While Pau has certainly achieved a lot on the technical front, what the production needs is a topnotch production designer like William Chang or Tim Yip to give its aesthetic a touch of class. As for Zhao, his contributions include helming the “drama” scenes and serving as one of six writers, though the resulting screenplay is a bit deficient in structure and dramatic flair.
Starting with the same premise as just about every other Chinese supernatural fantasy, “Snow Girl and the Dark Crystal” is set in a universe where deities, demons and mortals uneasily coexist. Once every millennium, demons get the chance to reincarnate as humans, or even upgrade to celestial status. As the date draws near, Jade Emperor (Pau) worries that all hell will literally break loose. True enough, Hu City, a fringe town on the Silk Road, has already been raided by demons who have sucked dry the souls of many inhabitants.
Deity Zhang Daoxian (Winston Chao) volunteers to save the city, and sends his protege Zhong Kui (Chen) to hell to steal the Dark Crystal, a receptacle for the captured souls that also serves as a database of every demon’s merits and demerits. Zhong, who believes he’s been singled out by heaven to vanquish evil and injustice, stoically endures corporal pain and spiritual torment to master demon-slaying techniques. His relationship with Zhang takes on Faustian undertones as the mentor helps him unleash his raging alter ego. Meanwhile, the Demon King defrosts the snow spirit Xueqing (Lee, “Transformers 4″) and dispatches her to Hu City to reclaim the crystal. Arriving with a caravan of demons disguised as a Persian erotic dance troupe, she mesmerizes Zhong, who believes she is his lost love, Little Snow.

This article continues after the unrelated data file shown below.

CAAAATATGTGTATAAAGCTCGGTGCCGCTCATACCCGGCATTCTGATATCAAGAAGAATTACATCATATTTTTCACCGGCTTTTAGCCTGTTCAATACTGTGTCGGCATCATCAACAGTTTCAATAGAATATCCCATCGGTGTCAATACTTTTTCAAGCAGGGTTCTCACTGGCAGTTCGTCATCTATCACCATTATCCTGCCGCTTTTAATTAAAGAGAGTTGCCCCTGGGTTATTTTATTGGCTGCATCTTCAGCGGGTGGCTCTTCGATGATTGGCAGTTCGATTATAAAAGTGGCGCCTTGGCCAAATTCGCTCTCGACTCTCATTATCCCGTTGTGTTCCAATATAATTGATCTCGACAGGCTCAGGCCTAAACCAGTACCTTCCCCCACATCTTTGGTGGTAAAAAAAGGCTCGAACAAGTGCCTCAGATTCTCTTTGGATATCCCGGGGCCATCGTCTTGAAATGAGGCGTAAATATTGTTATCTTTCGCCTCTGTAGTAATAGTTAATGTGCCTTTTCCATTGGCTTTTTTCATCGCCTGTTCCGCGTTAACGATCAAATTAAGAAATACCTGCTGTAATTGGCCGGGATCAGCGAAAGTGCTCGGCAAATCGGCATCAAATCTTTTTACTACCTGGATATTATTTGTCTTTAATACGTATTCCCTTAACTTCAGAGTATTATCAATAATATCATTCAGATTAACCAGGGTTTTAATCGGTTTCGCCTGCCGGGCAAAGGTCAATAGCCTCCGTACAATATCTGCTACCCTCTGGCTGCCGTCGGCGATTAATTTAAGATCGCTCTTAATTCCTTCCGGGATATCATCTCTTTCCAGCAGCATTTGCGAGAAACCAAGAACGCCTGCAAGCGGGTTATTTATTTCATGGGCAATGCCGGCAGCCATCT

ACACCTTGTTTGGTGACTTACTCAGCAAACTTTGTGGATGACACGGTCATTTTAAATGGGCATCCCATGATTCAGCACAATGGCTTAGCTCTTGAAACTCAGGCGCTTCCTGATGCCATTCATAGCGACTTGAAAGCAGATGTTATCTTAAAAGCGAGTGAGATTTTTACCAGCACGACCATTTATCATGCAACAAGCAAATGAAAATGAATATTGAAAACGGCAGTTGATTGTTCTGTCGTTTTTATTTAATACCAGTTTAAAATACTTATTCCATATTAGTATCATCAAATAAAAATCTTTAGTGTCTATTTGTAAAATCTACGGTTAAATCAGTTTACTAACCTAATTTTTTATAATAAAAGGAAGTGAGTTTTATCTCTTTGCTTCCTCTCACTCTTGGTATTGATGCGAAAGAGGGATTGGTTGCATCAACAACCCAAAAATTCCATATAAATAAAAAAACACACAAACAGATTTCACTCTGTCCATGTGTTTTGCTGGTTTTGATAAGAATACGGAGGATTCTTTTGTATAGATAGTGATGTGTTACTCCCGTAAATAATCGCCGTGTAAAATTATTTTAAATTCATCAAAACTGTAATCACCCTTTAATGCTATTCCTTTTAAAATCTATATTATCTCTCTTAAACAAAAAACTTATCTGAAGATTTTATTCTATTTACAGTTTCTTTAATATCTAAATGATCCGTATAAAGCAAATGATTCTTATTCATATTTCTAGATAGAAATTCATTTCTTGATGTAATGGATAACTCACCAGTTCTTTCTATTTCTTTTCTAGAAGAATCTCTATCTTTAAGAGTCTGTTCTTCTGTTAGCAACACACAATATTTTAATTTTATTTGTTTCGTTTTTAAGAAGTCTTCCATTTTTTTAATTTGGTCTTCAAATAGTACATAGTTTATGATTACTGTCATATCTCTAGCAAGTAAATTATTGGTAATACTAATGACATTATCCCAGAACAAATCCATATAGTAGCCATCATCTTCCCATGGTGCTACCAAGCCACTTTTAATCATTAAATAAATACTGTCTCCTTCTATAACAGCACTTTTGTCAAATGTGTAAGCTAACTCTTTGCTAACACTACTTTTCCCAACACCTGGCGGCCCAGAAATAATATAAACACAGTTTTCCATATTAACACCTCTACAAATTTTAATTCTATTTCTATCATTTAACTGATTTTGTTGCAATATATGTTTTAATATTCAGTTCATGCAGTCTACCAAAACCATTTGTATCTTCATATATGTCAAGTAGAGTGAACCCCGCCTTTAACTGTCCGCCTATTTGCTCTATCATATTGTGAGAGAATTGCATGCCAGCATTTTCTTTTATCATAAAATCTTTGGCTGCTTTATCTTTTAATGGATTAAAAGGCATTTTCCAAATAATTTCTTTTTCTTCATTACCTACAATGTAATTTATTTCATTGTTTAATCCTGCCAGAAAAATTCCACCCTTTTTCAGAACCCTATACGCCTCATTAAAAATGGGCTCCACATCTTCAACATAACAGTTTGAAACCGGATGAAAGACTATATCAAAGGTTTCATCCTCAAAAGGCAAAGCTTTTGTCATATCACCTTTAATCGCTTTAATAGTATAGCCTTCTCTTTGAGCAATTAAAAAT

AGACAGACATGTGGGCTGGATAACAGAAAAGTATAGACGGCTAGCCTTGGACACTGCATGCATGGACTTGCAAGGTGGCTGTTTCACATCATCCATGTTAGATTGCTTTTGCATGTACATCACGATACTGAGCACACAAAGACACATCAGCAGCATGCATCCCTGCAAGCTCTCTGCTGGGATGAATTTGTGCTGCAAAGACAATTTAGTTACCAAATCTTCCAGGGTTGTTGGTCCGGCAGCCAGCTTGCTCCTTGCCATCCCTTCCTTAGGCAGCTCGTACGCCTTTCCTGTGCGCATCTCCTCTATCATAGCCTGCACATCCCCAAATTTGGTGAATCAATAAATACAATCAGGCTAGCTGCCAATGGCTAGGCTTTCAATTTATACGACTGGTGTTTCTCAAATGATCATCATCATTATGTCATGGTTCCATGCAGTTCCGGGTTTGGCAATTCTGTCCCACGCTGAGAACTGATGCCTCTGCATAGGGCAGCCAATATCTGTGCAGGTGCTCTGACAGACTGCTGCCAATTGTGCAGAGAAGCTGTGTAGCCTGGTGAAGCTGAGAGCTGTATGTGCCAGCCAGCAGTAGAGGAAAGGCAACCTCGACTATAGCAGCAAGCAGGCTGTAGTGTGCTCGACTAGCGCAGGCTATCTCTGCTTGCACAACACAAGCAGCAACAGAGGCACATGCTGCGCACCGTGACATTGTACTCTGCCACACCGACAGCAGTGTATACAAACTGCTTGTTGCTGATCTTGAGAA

Compared with other similar period fantasies that play it safe for family audiences, such as “The White Haired Witch of Lunar Kingdom,” the love scenes have a racy frivolity, enhanced by fine chemistry between Lee and Chen. Nevertheless, their characters’ relationship is largely recounted through disjointed flashbacks (not improved by David Wu’s mechanical editing), unfolding in a piecemeal fashion that lacks any grand emotional sweep. Nor is there enough of the wit and character complexity that lent dramatic heft to the likes of “Painted Skin: The Resurrection” (also starring Chen).